Galapagos, by Ann Chen and Danne Woo
This is a typeface designed with the help of genetic algorithms. As someone who has worked on evolutionary biology and spent a lot of time looking at these sort of patterns and trees, it was particularly cool to see how people found them both beautiful and inspirational for design, especially as the principles of evolution and feedback were incorporated into each iteration of a font:
“User Scenario: We will have the program set up on an iPad. User approaches iPad, directions on how to begin generating typeface will be clearly presented. When user generates first evolution of the typeface, they have the option of either printing and saving what they’ve created or creating another generation. The characteristics of the next font generation (color, shapes, size, etc.) can be determined by the user depending on how long they hover over each example. The longer they hover over one, the higher ranked that letter’s characteristics will be and the more likely the next generation will look like that character. User saves the print and can email print to themselves.”
Dinosaur Treasures, by Anh Ly and Ji Hyun Lee
Who doesn’t love digging around in a sandbox? Let’s be real. This highly interactive piece encouraged the curious to pretend to be an archaeologist and hunt for dinosaur fossils…yep.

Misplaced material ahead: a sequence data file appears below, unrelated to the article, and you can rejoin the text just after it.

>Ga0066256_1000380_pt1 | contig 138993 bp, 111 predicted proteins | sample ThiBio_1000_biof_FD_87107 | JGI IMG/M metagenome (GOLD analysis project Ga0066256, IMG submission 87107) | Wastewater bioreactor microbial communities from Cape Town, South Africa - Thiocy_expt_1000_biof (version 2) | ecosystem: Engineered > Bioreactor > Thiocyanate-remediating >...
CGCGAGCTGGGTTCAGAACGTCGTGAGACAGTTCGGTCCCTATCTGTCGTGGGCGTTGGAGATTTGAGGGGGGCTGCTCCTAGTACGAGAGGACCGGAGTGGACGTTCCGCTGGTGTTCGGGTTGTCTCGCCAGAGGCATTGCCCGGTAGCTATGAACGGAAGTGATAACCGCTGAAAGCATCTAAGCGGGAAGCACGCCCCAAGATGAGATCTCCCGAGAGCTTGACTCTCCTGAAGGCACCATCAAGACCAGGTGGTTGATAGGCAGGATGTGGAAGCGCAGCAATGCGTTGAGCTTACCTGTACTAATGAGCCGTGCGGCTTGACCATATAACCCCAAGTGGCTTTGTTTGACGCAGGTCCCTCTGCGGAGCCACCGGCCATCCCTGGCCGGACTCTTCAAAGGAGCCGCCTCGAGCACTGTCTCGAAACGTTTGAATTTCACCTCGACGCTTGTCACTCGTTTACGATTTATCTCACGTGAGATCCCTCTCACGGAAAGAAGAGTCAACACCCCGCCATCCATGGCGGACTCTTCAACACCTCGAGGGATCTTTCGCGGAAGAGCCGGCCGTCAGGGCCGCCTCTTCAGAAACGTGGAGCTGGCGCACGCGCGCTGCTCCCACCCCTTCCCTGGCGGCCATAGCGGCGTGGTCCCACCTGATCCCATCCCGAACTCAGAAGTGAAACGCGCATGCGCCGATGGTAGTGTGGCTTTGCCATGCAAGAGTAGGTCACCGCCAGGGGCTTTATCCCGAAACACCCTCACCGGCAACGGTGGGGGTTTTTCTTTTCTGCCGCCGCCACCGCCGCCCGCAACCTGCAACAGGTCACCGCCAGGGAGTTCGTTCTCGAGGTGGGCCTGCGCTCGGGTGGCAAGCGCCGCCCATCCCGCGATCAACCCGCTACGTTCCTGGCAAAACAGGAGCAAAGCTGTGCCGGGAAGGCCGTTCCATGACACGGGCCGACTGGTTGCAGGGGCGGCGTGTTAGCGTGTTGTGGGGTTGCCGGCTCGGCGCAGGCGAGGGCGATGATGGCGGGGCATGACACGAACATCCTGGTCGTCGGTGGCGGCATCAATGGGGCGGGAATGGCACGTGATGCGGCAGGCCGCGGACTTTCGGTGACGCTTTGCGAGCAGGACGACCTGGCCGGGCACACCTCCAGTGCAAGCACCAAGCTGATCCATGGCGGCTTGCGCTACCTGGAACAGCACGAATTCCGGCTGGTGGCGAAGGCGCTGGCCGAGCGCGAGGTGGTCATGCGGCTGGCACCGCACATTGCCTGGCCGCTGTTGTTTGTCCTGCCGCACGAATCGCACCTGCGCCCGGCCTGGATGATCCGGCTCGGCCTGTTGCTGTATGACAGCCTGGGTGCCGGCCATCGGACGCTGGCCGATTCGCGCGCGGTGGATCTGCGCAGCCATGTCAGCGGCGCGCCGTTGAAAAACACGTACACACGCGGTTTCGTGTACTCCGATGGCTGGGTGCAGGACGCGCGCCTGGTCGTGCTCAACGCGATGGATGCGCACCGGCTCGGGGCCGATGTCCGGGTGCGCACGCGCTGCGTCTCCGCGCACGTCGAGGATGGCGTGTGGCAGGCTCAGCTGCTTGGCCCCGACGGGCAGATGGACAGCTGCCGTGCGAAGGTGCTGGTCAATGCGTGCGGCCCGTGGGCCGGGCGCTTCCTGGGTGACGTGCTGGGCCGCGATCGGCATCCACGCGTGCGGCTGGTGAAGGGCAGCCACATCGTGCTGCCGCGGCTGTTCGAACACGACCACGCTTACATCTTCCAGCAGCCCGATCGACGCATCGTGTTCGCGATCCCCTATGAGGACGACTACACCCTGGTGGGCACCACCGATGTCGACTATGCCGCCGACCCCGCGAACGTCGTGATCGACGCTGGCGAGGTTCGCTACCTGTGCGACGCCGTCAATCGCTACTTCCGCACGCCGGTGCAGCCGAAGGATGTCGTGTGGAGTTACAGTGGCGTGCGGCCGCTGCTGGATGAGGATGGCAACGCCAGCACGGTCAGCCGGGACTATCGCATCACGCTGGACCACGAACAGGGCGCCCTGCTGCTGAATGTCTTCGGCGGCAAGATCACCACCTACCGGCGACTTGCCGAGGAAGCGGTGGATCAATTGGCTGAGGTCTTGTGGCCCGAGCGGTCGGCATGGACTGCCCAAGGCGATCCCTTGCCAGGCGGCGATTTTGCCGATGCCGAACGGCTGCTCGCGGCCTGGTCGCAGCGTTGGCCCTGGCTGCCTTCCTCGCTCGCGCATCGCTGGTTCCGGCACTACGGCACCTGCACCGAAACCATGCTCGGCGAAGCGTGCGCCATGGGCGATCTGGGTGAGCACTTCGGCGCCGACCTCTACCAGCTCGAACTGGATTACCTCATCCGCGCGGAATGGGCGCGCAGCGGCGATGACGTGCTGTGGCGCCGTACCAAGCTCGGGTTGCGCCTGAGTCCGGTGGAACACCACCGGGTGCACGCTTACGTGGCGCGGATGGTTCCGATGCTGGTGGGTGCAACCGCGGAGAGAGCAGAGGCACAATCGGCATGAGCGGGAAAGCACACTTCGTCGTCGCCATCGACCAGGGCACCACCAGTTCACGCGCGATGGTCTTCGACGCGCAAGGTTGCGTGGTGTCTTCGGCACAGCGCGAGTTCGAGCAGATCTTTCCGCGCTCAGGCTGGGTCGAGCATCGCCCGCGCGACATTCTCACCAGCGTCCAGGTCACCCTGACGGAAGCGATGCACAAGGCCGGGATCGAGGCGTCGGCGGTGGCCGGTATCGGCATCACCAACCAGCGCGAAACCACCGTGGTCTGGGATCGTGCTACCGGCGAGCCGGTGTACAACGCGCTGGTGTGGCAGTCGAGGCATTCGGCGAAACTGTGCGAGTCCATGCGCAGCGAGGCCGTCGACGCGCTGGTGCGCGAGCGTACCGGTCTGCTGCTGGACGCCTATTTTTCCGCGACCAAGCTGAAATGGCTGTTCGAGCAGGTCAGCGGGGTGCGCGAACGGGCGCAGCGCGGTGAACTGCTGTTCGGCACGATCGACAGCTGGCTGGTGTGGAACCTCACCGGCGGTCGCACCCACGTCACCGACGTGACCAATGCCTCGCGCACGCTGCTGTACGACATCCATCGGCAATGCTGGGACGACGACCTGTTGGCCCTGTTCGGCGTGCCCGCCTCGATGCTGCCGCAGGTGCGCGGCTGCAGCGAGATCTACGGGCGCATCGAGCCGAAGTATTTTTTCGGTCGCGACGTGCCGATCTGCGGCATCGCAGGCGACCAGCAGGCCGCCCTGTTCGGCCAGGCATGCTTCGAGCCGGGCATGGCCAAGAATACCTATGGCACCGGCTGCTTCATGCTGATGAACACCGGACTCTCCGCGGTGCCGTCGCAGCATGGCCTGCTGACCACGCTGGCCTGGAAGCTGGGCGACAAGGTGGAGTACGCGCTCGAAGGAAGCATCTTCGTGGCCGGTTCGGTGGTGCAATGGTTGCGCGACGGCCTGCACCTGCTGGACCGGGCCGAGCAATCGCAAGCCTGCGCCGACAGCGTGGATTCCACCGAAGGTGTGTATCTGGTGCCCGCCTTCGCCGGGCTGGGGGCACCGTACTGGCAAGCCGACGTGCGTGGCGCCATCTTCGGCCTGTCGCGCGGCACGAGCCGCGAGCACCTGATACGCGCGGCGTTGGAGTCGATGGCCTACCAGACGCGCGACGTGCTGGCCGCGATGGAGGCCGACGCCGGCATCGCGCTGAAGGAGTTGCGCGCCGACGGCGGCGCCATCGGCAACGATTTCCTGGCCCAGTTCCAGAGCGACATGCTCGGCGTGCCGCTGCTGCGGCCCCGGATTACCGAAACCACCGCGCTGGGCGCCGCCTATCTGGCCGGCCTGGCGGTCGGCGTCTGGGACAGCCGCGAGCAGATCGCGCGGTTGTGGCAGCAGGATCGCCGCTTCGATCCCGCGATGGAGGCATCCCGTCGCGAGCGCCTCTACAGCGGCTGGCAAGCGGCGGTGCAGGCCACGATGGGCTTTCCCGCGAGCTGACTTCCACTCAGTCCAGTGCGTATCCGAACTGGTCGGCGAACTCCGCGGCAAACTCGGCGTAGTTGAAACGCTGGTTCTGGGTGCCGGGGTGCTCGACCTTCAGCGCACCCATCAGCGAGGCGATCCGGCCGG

One part that seemed to capture everyone’s interest was how the sensors could tell how deep you were digging — the idea of depth adding a new element to your interactive, 3D space archaeology adventure. The sensors could tell where you were digging and how far down you were going, and dinosaurs (and lobsters) would pop up accordingly. I thought it would be pretty awesome to have an underwater deep-sea explorer version of this, like putting on a suit and floating around in a pool that gets magnified into a giant ocean? And whales and squids come at you? Is that too crazy?
Call Your Sequencer, by Byung Han Lim and Dong Ik Shin
This seemed complicated from far away, but you’re quickly drawn in by the visual/audial mix going on, and a bunch of very concentrated people staring at the screen, bobbing their heads, and poking their cell phones. A group of users calls up a phone number, each on their own cell phone. Once you get into the system, your number shows up on the grid, a whole row of cubes to yourself as your own personal 8-step music sequencer — within the 8-member-maximum band. You can control your beat and rhythm, which cycles automatically, by pressing numbers on your own phone’s keypad, which turns the steps on and off and animates (or stills) the corresponding cube. Once you get more comfortable, you can mix in the ability to change the pitch and instrument with the pound and star keys, and the flashing colors synching with your inner dial-pad-music-genius.
Caren Alpert asks a good question with her series, terra cibus: what’s in our food? The project is a collection of electron microscope images of different foods, from shrimp tails (pictured) to chocolate cake to vegetables. In some cases you can clearly see the differences in texture, uniformity, composition, some beautiful and foreign, some just as you might have expected.